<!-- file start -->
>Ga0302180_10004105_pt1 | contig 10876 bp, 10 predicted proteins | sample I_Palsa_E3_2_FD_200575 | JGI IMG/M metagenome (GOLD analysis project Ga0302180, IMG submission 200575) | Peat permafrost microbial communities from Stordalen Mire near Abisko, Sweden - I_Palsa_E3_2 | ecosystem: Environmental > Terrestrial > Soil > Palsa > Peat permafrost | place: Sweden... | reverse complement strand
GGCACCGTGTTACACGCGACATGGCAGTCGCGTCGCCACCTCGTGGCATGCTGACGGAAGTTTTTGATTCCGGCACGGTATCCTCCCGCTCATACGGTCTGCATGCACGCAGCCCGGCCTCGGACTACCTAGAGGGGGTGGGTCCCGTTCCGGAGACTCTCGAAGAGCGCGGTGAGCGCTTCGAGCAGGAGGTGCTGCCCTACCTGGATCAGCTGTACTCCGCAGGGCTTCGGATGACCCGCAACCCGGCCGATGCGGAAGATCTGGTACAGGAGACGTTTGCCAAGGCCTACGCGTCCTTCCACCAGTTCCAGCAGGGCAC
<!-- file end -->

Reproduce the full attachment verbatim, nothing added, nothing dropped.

>Ga0302180_10004105_pt1 | contig 10876 bp, 10 predicted proteins | sample I_Palsa_E3_2_FD_200575 | JGI IMG/M metagenome (GOLD analysis project Ga0302180, IMG submission 200575) | Peat permafrost microbial communities from Stordalen Mire near Abisko, Sweden - I_Palsa_E3_2 | ecosystem: Environmental > Terrestrial > Soil > Palsa > Peat permafrost | place: Sweden... | reverse complement strand
GGCACCGTGTTACACGCGACATGGCAGTCGCGTCGCCACCTCGTGGCATGCTGACGGAAGTTTTTGATTCCGGCACGGTATCCTCCCGCTCATACGGTCTGCATGCACGCAGCCCGGCCTCGGACTACCTAGAGGGGGTGGGTCCCGTTCCGGAGACTCTCGAAGAGCGCGGTGAGCGCTTCGAGCAGGAGGTGCTGCCCTACCTGGATCAGCTGTACTCCGCAGGGCTTCGGATGACCCGCAACCCGGCCGATGCGGAAGATCTGGTACAGGAGACGTTTGCCAAGGCCTACGCGTCCTTCCACCAGTTCCAGCAGGGCAC